Would a 10% pull back really be a bad thing?
There’s plenty of talk surrounding the next move in the markets. It’s no surprise. The current bull market has just celebrated its eighth anniversary. Should that leave us worried? Since the crash of 2008-9, we’ve only seen four pullbacks of 10% or more (defined as corrections). This is not typical. With mostly only upward movement, it’s easy to see why investors may be a little on “edge”.
As we’ve said many times, trying to predict or time the market is a fool’s game. Market corrections do occur. History suggests that long-term investors are rewarded for remaining rational during emotional times (…staying on your long-term plan, despite the media noise). So how will you prepare for what might be a few months that could be a bit bumpy? Our best advice is to do nothing---no matter how hard the talking heads try to convince you otherwise.
How much would a 10% drop, or higher, in the Dow Jones be?
Remember this ---a 2,000 point pullback on the Dow (or a drop
Nevertheless, count of the media to use words like “CRASH, PLUMMET, DISASTER, and WORST SINCE…”. Don’t feed into the media machine. Stay calm – and contact us if you’re feeling tremors. In our opinion, if you’re a long-term investor, the best is yet to come.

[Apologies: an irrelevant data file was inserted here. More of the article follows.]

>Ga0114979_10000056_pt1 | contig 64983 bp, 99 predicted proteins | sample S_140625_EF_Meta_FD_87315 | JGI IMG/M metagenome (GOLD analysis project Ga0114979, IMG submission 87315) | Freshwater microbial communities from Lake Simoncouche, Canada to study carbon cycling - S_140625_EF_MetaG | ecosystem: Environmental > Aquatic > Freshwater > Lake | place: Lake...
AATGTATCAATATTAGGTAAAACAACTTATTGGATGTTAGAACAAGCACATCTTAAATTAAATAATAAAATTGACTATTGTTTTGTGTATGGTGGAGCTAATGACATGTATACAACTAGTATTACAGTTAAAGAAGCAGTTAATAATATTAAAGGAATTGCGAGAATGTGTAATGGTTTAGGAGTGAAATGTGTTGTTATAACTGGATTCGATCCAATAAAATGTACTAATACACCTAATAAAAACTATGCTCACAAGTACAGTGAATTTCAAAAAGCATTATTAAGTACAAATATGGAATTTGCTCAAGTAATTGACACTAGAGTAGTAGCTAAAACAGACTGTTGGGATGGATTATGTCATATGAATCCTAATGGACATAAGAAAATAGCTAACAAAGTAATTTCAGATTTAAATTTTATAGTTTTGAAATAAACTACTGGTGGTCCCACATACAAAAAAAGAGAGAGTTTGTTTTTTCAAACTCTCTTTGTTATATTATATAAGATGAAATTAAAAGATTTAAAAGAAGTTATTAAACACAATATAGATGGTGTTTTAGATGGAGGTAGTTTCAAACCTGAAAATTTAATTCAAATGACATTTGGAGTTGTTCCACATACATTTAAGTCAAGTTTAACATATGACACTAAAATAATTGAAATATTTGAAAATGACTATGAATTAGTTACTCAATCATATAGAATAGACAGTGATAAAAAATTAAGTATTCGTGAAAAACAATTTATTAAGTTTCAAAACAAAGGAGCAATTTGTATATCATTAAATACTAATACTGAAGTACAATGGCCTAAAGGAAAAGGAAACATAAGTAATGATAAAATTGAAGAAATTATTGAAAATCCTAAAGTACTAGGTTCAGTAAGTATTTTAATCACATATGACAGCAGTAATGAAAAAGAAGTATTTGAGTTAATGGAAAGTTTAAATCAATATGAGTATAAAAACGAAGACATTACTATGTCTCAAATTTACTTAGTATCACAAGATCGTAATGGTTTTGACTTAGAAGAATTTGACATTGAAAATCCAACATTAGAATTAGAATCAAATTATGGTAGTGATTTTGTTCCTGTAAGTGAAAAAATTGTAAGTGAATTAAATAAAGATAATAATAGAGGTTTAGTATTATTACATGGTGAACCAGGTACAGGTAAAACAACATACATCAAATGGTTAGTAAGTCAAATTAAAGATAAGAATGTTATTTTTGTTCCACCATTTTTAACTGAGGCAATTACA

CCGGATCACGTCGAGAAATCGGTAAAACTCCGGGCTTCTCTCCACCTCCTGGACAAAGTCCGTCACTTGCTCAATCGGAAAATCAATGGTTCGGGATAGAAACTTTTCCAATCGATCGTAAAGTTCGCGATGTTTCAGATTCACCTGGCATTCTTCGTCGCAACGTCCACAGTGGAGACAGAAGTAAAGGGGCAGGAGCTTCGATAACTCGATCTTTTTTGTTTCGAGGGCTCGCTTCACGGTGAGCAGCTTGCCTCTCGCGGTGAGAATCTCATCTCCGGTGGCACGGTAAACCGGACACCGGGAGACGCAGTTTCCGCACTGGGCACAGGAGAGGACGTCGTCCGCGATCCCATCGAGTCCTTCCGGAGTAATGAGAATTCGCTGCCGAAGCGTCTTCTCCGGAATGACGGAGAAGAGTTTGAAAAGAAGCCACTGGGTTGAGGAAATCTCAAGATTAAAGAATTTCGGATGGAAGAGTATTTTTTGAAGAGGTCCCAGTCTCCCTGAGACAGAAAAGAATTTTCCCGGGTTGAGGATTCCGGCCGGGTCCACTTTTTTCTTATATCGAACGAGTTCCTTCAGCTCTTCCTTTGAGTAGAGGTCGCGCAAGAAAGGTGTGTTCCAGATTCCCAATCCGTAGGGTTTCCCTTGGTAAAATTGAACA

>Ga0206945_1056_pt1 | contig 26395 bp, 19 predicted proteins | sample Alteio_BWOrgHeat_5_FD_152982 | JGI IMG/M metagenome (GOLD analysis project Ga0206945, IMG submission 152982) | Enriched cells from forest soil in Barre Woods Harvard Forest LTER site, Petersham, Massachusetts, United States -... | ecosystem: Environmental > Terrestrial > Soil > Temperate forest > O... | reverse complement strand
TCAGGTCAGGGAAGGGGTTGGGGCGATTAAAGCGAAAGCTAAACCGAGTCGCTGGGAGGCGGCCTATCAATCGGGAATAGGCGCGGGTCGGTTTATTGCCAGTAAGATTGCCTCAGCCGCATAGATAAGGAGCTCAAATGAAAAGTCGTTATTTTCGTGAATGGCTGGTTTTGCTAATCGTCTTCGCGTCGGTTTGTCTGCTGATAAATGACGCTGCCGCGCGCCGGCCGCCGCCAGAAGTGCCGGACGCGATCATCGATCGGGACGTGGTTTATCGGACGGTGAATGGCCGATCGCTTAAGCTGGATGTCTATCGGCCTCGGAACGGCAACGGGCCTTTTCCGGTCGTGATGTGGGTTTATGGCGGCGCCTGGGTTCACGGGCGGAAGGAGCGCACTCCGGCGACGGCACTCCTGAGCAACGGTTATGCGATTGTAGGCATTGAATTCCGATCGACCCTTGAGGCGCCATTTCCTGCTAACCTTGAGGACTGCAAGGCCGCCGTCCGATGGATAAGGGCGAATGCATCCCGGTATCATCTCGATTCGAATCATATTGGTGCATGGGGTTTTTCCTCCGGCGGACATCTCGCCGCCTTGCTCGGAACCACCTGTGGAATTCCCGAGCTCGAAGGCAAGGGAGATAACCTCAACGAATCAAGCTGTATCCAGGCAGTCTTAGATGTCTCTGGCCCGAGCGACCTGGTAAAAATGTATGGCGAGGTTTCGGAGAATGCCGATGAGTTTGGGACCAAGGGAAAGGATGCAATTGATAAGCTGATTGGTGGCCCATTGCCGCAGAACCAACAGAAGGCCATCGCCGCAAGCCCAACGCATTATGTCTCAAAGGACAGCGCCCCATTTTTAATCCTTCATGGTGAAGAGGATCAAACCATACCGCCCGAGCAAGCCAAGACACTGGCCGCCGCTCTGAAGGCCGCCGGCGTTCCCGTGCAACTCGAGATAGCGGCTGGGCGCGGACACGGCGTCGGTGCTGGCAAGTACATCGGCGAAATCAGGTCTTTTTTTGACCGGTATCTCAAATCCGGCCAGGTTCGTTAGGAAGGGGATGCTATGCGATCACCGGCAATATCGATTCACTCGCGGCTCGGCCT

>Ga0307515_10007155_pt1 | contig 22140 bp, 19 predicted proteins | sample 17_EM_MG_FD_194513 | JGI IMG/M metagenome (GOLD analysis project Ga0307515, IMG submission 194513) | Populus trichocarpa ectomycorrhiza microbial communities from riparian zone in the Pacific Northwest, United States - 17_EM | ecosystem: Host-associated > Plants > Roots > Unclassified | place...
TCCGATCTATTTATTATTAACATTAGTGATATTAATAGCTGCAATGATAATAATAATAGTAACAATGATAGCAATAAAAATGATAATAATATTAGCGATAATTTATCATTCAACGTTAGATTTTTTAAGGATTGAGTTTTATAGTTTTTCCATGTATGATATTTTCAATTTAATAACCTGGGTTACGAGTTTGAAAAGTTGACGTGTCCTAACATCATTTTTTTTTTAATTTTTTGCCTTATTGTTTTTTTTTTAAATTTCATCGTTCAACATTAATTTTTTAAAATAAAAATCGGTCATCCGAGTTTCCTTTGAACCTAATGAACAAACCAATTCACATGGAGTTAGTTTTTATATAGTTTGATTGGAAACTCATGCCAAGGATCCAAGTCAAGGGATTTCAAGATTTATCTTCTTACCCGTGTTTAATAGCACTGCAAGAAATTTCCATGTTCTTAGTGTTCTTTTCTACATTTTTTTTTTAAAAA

Don’t forget corrections are normal!
Volatility is a normal part of the market. In fact, the average correction is about 14%, according to Standard and Poors. Remember a favorite quote that we love from Warren Buffet is: “In the short term the market is a voting machine, in the long-term
And, let us share with you the wisdom of Peter Lynch; his quote:
“Far more money has been lost by investors preparing for corrections, or trying to anticipate corrections than has been lost in corrections themselves.”
The opinions voiced in this material are for general information only and are not intended to provide specific advice or recommendations for any individual. The economic forecasts set forth in this material may not develop as predicted and there can be no guarantee that strategies promoted will be successful. All performance referenced is historical and is no guarantee of future results. All indices are unmanaged and may not be invested into directly.